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Ya Ssou,  I’ve had positive feedback on my blog posts about different cultural wedding traditions and how they can be integrated into a modern fusion ceremony that combines the best of the various cultures. Since the world is a much smaller place today and with the increase in interest and acceptance of cultural traditions, many people wish to embrace some of their culture’s original wedding traditions and combine them with the contemporary wedding practices; and, to me, that sounds like a neat idea. I have chosen to start with traditional Greek weddings for this article and, even if you are not of Greek heritage, you might find a way to incorporate some Greek traditions into your own wedding ceremony. The Greek wedding traditions are very old and very special to the Greek culture even today, so let’s look at some of the traditions you may like to add to your wedding.

The traditional Greek wedding is made up of both religious and cultural parts which makes it easy to pick the parts you wish to include in any aspect of your wedding day. Many Greek couples participate in a tradition prior to the wedding ceremony. It is a sort of wedding parade and the groom is invited to follow someone who would be holding a flamboro, a five swigged branch, to the home of his future in-laws, Then together the procession proceeds to the church where the ceremony is to be held. The Greek wedding ceremony is a really lovely service where the bride and groom exchange vows, rings and their personal words of love to each other with family and friends in attendance.

The ceremony itself is broken down as follows:

The service begins with the priest praying out loud as he joins the hands of the bride and groom; traditionally they continue to hold hands throughout the ceremony as a symbol of their unbreakable union. The betrothal as the priest places the wedding rings on the bride and groom fingers. The Service of Betrothal. The betrothal in Greek tradition is a most important part of the service. It is the time that the priest blesses the rings and then the actual placing of the rings on the fingers of the bride and groom takes place. Crown of Flowers. There is a crown for both the bride and groom which is blessed by the priest, the crowns are tethered together with a red or white ribbon. A ceremony is usually performed with the crown of flowers and followed by a symbolic drink of wine by the bride and groom. The Marital Walk. Certainly one of the most popular traditions of a Greek wedding ceremony is the walk in which the priest leads the soon-to-be husband and wife a total of three times around the altar. Once they have made the ceremonial walk the priest blesses them again and removes their crowns and he then asks God to bless the couple with a long, happy life together.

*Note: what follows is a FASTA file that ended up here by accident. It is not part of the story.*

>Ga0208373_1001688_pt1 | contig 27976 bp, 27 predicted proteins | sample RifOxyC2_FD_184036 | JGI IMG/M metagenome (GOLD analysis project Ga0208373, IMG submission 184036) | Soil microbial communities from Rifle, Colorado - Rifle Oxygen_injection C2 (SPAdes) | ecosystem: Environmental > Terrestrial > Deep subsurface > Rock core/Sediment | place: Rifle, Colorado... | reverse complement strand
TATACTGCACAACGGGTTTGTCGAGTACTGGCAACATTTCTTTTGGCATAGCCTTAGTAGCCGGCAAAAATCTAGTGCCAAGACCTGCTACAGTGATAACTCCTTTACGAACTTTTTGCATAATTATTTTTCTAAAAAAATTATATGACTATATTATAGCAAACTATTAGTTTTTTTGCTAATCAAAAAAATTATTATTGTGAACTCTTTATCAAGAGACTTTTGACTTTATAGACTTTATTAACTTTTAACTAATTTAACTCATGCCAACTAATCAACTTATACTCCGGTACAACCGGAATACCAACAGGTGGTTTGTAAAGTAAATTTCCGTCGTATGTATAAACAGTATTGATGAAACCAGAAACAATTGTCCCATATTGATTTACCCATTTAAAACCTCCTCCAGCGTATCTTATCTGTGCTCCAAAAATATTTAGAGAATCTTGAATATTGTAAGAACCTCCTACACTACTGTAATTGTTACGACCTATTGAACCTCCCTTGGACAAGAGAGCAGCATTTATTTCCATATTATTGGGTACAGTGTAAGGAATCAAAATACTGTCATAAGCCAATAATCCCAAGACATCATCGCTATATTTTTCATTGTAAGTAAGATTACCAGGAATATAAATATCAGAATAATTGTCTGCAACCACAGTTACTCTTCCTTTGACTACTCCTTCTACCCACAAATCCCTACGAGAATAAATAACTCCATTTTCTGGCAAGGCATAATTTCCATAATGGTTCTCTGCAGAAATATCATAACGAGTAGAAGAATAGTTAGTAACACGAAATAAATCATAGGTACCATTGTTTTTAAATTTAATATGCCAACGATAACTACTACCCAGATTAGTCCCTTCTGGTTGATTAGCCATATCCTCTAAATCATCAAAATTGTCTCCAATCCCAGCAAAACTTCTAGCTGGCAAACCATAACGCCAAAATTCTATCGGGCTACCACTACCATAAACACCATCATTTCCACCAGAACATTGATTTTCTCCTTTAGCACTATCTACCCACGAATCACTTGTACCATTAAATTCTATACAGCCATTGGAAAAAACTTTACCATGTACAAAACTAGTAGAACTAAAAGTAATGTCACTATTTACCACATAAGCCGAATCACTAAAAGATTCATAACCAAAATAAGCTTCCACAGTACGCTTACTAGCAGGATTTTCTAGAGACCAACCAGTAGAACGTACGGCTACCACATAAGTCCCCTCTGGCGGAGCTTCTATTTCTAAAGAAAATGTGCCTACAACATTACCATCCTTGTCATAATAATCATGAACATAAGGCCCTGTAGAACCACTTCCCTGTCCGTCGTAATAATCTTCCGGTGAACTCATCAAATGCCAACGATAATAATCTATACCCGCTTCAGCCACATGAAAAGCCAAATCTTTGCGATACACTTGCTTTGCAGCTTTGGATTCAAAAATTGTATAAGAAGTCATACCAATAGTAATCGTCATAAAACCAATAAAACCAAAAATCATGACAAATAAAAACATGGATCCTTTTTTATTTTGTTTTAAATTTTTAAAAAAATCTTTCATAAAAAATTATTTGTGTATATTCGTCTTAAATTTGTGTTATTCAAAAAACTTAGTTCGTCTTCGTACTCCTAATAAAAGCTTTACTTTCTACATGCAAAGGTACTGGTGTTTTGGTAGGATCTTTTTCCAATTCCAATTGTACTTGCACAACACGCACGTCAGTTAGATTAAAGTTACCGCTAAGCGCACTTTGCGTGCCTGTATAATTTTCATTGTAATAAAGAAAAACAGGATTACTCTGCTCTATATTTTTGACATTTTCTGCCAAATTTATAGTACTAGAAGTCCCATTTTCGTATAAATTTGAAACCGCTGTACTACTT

The priest then separates the hands of the couple which is to remind the couple that as God has joined them, so He alone can separate them. After the wedding ceremony comes the Greek wedding reception which is usually fun-filled, loud and includes feasting on tons of great food, dancing for hours, and having a wonderful time honoring the newlyweds. The Greek wedding tradition of breaking plates at the wedding reception is from an ancient custom. The newlyweds broke plates in the doorway of thier new home together. This was believed to ward off evil spirits. When the bride and groom start their first dance together guests cut in and pin or tuck money on their clothing. Sometimes they throw it on the floor while the couple is dancing. As you can see, there are many Greek wedding traditions you can pick from while still having your wedding day contemporary and very personal to the two of you. It would be great if you could add more Greek wedding traditions to these above  as I am sure there are others you have seen or participated in at a Greek wedding. Please comment below and share any of your Greek wedding traditions so we can all enjoy learning more.

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